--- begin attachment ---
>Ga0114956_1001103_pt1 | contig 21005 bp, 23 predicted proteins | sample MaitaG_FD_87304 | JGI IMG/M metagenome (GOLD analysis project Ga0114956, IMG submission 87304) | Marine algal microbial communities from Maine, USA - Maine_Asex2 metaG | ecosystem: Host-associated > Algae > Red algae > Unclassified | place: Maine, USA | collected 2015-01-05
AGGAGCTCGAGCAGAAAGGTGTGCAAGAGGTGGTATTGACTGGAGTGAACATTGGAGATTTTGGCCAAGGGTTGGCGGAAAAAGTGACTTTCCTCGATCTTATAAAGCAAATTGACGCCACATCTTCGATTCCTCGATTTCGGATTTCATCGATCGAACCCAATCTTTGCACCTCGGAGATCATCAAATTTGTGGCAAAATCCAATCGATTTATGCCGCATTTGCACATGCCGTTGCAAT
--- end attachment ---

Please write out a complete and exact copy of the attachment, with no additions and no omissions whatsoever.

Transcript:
>Ga0114956_1001103_pt1 | contig 21005 bp, 23 predicted proteins | sample MaitaG_FD_87304 | JGI IMG/M metagenome (GOLD analysis project Ga0114956, IMG submission 87304) | Marine algal microbial communities from Maine, USA - Maine_Asex2 metaG | ecosystem: Host-associated > Algae > Red algae > Unclassified | place: Maine, USA | collected 2015-01-05
AGGAGCTCGAGCAGAAAGGTGTGCAAGAGGTGGTATTGACTGGAGTGAACATTGGAGATTTTGGCCAAGGGTTGGCGGAAAAAGTGACTTTCCTCGATCTTATAAAGCAAATTGACGCCACATCTTCGATTCCTCGATTTCGGATTTCATCGATCGAACCCAATCTTTGCACCTCGGAGATCATCAAATTTGTGGCAAAATCCAATCGATTTATGCCGCATTTGCACATGCCGTTGCAAT